- The Washington Times - Sunday, August 24, 2003

Was it only two weeks ago that America’s top administrator in Iraq, Ambassador L. Paul Bremer, was waxing optimistic about the progress being made in the country?

Although Mr. Bremer had many positive accomplishments to highlight, the grim counterpoint of heightened violence during the last fortnight has done much to undermine his hopeful analysis of post-Saddam Iraq. In the wake of the truck bomb last week at U.N. headquarters in Baghdad, which killed one of the best international diplomats around, Sergio Vieira de Mello, even some in the Bush administration wedded to the notion that this should be exclusively “America’s show” are beginning to reluctantly accept that a review of policy options is needed.

The heretical idea that the U.N. role should be expanded, if for no other reason than that might persuade others, including NATO, to offer formal on-the-ground assistance, is gaining ground, say administration sources, but there is no acceptance on anyceding of overall authority to the world body. At the moment, the Security Council remains at loggerheads once again.

Whether NATO or other nations will be ready to share the military burden remains in doubt, however. While the security situation deteriorates, an alarmed Japan is rethinking its plans to send troops. And there is little evidence to suggest that the violence isn’t going to worsen — that is while the occupying authorities continue to misread what they are facing.

Pentagon officials have been quick to blame al Qaeda or Arab volunteers from neighboring countries for the violence. That explanation, of course, fits well into the Bush administration’s “war on global terror,” but falls far short of understanding the complexity of what is happening on the ground in Iraq.

And it doesn’t help to decipher the day-to-day low-intensity violence that is threatening to stray beyond Baghdad and Sunni towns to the east and northwest of the capital, where most of it has been focused. According to a detailed analysis to be released today by the respected Brussels-based International Crisis Group (ICG), the sources of the violence are diverse. ICG says the main anti-occupation groups currently consist of Ba’athist loyalists; nationalists; Sunni Islamists; tribal members affronted by American and British violation of basic customs; and Arab volunteers.

Feeding much of the anti-occupation violence is the general despair Iraqis feel with the lack of material well-being and, ironically, safety. ICG argues that the Coalition Provisional Authority (CPA) is squandering the relief felt widely in the country at the toppling of Saddam Hussein and his odious regime.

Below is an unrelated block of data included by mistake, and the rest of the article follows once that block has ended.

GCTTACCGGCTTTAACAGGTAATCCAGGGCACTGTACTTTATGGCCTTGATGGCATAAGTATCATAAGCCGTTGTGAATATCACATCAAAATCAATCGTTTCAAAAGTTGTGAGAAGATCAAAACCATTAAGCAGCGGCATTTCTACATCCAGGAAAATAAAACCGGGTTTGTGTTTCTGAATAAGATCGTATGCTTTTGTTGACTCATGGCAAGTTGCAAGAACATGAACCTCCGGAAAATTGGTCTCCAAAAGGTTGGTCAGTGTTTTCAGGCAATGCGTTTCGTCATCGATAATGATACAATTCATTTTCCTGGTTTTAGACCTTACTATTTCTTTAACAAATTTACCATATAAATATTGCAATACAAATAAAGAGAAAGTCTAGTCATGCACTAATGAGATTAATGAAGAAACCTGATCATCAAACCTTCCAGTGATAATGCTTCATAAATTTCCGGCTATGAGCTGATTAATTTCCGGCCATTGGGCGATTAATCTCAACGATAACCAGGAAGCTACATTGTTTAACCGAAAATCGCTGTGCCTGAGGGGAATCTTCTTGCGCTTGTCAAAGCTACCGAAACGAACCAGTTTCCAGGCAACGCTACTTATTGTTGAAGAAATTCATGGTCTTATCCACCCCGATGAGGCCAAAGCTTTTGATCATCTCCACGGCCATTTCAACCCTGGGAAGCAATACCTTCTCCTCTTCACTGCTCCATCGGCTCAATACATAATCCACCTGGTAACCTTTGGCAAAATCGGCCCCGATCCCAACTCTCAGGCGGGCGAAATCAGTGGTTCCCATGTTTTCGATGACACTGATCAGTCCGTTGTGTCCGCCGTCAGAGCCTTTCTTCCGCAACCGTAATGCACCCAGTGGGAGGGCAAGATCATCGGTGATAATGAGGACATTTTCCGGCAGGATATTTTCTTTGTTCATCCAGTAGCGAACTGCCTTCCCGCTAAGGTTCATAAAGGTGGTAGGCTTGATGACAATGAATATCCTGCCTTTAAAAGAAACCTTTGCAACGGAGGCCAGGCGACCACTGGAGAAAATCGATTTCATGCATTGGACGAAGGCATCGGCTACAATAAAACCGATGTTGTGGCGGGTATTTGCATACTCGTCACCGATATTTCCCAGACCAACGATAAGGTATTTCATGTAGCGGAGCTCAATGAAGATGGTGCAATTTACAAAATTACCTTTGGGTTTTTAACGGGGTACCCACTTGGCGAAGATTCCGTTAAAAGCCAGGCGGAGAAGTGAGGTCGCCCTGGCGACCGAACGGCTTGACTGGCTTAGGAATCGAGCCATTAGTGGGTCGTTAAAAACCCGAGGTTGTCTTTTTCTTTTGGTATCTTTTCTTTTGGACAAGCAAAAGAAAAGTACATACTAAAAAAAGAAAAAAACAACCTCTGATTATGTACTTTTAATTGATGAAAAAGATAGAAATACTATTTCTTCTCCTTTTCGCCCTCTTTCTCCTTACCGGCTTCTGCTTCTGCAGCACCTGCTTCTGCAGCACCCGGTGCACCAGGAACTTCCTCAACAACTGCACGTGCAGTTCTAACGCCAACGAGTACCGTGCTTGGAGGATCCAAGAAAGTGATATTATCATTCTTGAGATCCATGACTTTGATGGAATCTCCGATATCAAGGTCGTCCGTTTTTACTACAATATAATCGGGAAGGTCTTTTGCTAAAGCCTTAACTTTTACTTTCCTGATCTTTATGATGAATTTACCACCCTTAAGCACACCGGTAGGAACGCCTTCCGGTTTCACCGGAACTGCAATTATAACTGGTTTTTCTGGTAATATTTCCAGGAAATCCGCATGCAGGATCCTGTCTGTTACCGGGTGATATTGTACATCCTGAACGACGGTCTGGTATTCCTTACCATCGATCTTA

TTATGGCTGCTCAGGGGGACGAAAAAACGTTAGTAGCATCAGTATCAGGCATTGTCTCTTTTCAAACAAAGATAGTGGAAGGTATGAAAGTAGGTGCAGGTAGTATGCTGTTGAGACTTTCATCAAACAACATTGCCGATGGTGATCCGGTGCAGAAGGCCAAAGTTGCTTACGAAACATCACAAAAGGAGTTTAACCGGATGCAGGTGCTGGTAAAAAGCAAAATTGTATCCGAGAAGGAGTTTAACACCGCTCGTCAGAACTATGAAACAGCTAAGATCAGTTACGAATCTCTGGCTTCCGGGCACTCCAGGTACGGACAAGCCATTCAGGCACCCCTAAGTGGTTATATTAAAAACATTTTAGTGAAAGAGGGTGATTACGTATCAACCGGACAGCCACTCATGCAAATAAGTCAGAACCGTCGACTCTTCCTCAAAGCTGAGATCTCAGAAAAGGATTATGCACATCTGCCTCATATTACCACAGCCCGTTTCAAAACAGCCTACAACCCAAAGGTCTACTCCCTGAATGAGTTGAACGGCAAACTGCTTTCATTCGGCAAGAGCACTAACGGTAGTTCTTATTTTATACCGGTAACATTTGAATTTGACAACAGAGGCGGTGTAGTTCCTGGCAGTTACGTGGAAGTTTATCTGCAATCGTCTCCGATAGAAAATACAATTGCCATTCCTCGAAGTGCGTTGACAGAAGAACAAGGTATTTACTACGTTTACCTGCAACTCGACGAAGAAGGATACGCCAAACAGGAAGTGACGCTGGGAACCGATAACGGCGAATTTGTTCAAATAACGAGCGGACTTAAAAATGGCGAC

According to ICG, most Iraqis until now have disapproved of the violence against the occupation. While harboring ambiguity about the foreign military presence on their soil, the majority has been willing to give the CPA the benefit of the doubt. But for that to continue, the occupying authorities must deliver much more quickly on the things that matter for ordinary Iraqis — namely, establishing law and order, creating employment, and restoring basic utilities and services like electricity, clean water and fuel.

Ominously, ICG warns that while the tipping point against the occupation has not yet been reached, it is looming. The principal political divide is shifting gradually from one separating supporters and opponents of the ousted Ba’athist regime to one pitching those supportive of the occupying forces against those determined to undermine them.

The failure to deliver more speedily on the basic needs of Iraqis risks adding to feelings of resentment and wounded national pride and is likely to lead to Iraqis questioning even more the political transition process. And it could result disastrously in the distinctions fading between the various anti-occupation groups, warns ICG.

That indeed is a nightmare scenario. Any kind of broad alliance between anti-occupation groups would present the CPA with a huge security challenge.

What’s to be done? The attempt to put an Iraqi face on the occupation is failing, according to ICG, which accuses the CPA of stacking the new Interim Governing Council with too many Pentagon-favored exiles who hold little sway in Iraq.

The result has been to suck legitimacy away from the council. That in turn is undermining the credibility of the CPA, which is seen by most Iraqis as remote and unheeding.

Arguing that “it is not realistic to expect the CPA to be capable by itself of adequately caring for the population’s essential needs and successfully ruling Iraq,” ICG recommends a new “three-way division of real governing responsibility between the CPA, the Interim Governing Council and the United Nations.”

Granting the United Nations a greater role in the political transition, and devolving more power to a governing council that is more representative, could overcome the reluctance of other countries to help and strengthen the legitimacy of political change in the eyes of Iraqis. Under the ICG plan, the CPA would continue to have the primary security responsibility, with allied forces in Iraq being transformed into a U.S.-led multinational force.

Hardliners in the Bush administration may want this to be a “U.S. show.” But, unless they are careful, it could become an American quagmire.

Jamie Dettmer is a senior editor at Insight Magazine.

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